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Virginia Lawmakers Reject Governor’s Delay Of Marijuana Legalization Study

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The Virginia legislature has rejected two governor-proposed amendments to a bill to decriminalize marijuana possession in the state. Meanwhile, they approved his suggested changes to the definition of medical cannabis products that can be legally accessed under a separate measure.

Following the passage of the decriminalization legislation last month, Gov. Ralph Northam (D) said he wanted it enacted, but suggested that lawmakers take up a series of revisions when they met for a reconvened session on Wednesday. One of those amendments called for a delay in the due date of a study on broader cannabis legalization mandated by the bill.

The governor, who seemed to try to take credit for the original study language that lawmakers approved in the bill, was actually requesting that its report deadline be moved back a full year, from November 30, 2020 to November 30, 2021.

Lawmakers rejected the proposed delay amendment to SB 2 and the identical HB 972 on Wednesday, however.

Another recommended change by the governor would have eliminated eliminated a defendant’s ability to request a jury trial after being cited for marijuana possession. Both the Senate and House rejected that amendment to their respective versions of the legislation, however.

Lawmakers accepted all 15 other amendments the governor recommended.

Overall, the bill would make possessing up to one ounce of cannabis punishable by a $25 fine with no threat of jail time and no criminal record. Current Virginia law makes simple possession punishable by a maximum $500 fine, up to 30 days in jail and a criminal record.

“We’re pleased the legislature made the right choice to reject a proposed delay in the legalization workgroup’s final report,” Jenn Michelle Pedini, NORML’s development director who also serves as executive director of Virginia NORML, told Marijuana Moment. “Decriminalization is a victory worth celebrating, but as we have said repeatedly, it is not a public policy solution for marijuana prohibition.”

“While decriminalization will reduce arrests by about half, it will not address the racially disparate enforcement of marijuana laws,” they said. “It is imperative the Commonwealth work swiftly to legalize and regulate the responsible adult-use of cannabis and begin undoing the damages done by prohibition.”

Among other gubernatorial amendments to the decriminalization proposal that lawmakers approved was one that would make it so commercial drivers license holders who unlawfully possess marijuana while operating motor vehicles will be reported to the DMV.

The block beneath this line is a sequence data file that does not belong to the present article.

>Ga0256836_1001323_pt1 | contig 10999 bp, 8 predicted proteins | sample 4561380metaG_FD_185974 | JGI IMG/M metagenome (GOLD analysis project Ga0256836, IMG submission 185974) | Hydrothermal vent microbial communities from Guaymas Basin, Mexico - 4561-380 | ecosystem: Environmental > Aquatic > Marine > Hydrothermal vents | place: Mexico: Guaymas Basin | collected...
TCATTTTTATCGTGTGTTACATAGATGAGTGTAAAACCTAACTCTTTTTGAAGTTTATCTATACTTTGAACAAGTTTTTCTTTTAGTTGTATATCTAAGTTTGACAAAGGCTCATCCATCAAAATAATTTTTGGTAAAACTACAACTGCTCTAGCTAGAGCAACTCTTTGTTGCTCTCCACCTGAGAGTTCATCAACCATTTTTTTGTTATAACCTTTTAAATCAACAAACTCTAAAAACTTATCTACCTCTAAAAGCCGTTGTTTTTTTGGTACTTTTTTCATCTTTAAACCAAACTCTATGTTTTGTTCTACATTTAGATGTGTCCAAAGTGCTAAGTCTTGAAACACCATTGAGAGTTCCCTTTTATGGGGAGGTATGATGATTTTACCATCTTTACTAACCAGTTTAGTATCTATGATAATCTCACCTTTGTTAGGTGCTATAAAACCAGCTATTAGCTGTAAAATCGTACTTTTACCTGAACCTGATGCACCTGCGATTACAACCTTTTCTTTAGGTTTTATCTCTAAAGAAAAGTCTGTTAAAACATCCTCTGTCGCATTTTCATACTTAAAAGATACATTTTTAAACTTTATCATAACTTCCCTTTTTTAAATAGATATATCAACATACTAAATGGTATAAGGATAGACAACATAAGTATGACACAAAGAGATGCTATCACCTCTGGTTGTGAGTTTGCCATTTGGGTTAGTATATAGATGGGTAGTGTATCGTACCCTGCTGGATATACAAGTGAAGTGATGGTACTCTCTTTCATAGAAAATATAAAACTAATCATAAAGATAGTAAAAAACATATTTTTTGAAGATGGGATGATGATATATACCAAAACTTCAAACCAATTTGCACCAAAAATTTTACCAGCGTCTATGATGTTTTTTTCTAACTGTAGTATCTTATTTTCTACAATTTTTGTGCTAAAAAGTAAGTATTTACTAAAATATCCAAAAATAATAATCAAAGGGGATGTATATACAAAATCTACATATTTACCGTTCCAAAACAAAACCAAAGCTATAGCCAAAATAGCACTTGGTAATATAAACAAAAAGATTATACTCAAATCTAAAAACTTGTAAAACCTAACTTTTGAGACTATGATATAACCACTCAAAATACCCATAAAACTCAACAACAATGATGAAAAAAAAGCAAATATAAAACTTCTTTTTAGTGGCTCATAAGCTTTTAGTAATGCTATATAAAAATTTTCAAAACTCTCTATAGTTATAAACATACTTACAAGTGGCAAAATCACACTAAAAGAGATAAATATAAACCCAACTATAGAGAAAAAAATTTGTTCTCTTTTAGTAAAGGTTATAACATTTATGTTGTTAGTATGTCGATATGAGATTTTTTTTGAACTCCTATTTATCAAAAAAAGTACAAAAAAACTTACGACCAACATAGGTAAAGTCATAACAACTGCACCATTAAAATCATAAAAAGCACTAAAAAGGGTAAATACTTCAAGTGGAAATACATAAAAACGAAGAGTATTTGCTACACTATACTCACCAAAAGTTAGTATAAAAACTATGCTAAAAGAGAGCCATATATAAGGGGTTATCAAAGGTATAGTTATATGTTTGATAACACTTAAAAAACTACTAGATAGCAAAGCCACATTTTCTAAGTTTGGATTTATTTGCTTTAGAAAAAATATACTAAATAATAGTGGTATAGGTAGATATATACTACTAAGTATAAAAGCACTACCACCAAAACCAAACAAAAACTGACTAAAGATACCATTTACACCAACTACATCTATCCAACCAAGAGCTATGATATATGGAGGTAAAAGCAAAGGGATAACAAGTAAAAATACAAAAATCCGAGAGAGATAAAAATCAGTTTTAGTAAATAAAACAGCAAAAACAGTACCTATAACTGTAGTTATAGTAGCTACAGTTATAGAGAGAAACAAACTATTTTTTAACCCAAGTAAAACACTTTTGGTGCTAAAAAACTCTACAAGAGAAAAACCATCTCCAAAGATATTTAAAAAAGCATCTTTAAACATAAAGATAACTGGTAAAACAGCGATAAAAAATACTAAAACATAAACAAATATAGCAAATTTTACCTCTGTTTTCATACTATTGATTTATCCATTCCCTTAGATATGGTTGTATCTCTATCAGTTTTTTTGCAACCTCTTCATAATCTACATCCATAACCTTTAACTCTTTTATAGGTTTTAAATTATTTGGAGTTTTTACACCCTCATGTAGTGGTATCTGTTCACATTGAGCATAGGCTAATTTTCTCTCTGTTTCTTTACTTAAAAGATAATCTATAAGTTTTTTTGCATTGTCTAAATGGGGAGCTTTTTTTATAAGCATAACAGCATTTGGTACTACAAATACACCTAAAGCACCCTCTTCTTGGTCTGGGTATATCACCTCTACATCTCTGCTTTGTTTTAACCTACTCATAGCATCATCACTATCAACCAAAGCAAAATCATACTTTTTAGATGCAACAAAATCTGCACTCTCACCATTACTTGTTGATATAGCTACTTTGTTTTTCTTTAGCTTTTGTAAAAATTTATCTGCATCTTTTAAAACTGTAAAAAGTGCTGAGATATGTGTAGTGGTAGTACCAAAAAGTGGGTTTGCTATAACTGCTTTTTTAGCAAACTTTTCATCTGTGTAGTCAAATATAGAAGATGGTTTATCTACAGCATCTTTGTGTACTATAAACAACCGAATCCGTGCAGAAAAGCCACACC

Northam campaigned on his support for marijuana decriminalization during his election bid in 2017, and he has pushed for the issue in his State of the State addresses, so it is unlikely he would veto the final proposal due to a disagreement with lawmakers on the study due date or the right to a jury trial.

Sen. Adam Ebbin (D), the lead sponsor of SB 2, celebrated the final step in a long legislative fight to pass it.

“Marijuana Decriminalization becomes law in Virginia, effective July 1!” he tweeted. “After 5 years, super happy to pass the bill.”

Some reform advocates were prepared to go along with Northam’s recommended amendments in full, noting that the logic behind the proposed study delay was likely that the coronavirus pandemic would have made it difficult for the working group to meet the original deadline.

But lawmakers on Wednesday argued that because a separate resolution that was approved by the legislature in March directs the Joint Legislative Audit and Review Commission to also study and issue recommendations on adult-use cannabis legalization prior to the start of the 2021 session early next year, it made no sense to defer the other study by a year.

ACLU of Virginia celebrated the legislature’s rejection of the legalization review delay.

Separately, both chambers also approved amendments that Northam recommended for a bill expanding the state’s medical cannabis program.

Advocates say the governor’s changes to that bill, SB 976, will expand patient access by striking language concerning the definition of products that can be dispensed and replacing it with a more expansive description.

Originally, “cannabidiol oil or THC-A oil” that contains at least 15 percent CBD or THC-A and a maximum five percent THC was covered under the program. But the governor’s proposal would change that language to instead cover “cannabis oil” that “contains at least five milligrams of cannabidiol (CBD) or tetrahydrocannabinolic acid (THC-A) and no more than 10 milligrams of tetrahydrocannabinol per dose.”

Because both chambers adopted Northam’s recommended change in full, the medical cannabis reform becomes law without any further action needed from the governor.

Once the decriminalization legislation is settled and given final approval, Virginia will officially become the 27th state to remove the threat of jail time for possessing small amounts of marijuana when it takes effect on July 1, and will be the first to do so in 2020.

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